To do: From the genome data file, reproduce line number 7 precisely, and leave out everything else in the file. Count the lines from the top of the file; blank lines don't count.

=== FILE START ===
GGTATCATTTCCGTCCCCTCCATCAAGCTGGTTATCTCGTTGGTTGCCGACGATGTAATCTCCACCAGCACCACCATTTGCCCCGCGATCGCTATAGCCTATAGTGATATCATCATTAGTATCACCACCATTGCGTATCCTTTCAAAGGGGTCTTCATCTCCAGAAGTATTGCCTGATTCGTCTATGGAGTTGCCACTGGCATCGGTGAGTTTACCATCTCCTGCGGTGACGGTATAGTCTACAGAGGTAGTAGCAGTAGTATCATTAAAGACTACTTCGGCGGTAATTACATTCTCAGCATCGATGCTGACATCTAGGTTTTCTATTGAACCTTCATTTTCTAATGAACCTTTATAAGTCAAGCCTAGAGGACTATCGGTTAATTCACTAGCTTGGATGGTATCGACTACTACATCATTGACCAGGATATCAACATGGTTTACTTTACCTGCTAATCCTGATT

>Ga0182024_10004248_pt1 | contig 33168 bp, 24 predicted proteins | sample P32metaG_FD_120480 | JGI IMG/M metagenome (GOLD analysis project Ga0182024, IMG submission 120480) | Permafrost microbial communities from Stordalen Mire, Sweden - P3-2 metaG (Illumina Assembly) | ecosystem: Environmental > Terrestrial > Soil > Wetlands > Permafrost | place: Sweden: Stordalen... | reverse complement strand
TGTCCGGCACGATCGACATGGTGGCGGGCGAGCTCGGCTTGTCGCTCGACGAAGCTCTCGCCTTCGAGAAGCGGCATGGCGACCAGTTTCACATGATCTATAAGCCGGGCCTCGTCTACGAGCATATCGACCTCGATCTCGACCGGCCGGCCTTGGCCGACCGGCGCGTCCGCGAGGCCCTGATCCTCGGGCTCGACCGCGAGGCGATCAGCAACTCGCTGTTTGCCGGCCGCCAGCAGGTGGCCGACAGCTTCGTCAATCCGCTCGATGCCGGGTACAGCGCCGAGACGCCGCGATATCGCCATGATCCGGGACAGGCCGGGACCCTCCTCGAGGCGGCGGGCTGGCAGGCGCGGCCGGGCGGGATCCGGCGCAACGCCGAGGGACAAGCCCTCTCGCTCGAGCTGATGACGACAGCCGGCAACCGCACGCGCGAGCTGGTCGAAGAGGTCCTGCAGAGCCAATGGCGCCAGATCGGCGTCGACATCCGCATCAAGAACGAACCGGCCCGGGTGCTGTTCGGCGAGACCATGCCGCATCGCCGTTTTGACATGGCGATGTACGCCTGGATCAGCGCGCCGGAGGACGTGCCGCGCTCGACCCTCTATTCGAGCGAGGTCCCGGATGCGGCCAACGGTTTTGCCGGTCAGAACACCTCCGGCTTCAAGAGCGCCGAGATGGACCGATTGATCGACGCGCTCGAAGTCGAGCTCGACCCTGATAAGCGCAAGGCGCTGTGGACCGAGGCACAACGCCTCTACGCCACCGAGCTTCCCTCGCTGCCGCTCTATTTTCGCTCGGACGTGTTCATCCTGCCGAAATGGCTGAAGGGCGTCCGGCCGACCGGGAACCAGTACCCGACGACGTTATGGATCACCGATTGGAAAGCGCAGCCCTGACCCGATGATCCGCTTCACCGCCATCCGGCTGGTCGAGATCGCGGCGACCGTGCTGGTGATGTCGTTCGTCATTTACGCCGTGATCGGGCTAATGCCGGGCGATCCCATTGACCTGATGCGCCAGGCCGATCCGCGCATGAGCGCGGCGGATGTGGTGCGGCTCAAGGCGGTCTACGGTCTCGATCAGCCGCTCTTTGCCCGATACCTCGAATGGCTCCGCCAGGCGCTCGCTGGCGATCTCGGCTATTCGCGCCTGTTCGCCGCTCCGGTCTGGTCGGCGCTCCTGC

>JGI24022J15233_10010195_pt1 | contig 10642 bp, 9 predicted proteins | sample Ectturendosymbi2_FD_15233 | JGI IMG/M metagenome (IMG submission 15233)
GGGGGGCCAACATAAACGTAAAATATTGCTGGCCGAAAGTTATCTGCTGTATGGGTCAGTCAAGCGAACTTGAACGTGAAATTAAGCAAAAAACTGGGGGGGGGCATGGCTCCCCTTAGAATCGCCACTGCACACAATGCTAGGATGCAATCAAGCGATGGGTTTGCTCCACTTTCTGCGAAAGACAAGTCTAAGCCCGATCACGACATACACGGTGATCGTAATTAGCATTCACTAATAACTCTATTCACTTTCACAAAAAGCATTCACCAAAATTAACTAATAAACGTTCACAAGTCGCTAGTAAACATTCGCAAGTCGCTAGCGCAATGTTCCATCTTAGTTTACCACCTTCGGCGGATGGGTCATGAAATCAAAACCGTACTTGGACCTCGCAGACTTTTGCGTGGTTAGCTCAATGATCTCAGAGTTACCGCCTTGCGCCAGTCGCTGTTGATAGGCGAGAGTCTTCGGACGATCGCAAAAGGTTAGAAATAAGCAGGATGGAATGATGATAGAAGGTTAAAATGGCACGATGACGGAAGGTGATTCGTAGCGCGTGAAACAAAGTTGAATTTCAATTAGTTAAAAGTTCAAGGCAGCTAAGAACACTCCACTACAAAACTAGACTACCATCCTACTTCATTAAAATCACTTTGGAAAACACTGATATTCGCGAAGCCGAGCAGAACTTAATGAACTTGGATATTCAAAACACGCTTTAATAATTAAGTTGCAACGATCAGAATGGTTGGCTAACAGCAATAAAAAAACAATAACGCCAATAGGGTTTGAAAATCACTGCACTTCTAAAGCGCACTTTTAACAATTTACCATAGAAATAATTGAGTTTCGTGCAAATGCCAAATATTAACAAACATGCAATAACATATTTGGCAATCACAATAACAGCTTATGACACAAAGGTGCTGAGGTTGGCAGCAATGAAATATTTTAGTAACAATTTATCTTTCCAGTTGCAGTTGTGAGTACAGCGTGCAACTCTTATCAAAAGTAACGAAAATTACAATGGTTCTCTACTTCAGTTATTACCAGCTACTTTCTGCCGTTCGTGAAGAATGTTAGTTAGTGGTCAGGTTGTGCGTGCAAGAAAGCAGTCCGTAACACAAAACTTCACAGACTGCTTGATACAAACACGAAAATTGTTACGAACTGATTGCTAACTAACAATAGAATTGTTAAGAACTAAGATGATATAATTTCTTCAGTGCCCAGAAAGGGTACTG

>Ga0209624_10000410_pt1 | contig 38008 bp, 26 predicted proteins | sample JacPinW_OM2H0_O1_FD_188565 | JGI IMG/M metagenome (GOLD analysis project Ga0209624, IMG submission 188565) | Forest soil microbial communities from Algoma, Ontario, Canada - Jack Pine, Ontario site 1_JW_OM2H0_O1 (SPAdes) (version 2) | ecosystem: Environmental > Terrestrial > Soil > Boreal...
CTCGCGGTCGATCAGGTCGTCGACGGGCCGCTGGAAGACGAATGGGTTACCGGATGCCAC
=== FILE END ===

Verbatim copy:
CTCGCGGTCGATCAGGTCGTCGACGGGCCGCTGGAAGACGAATGGGTTACCGGATGCCAC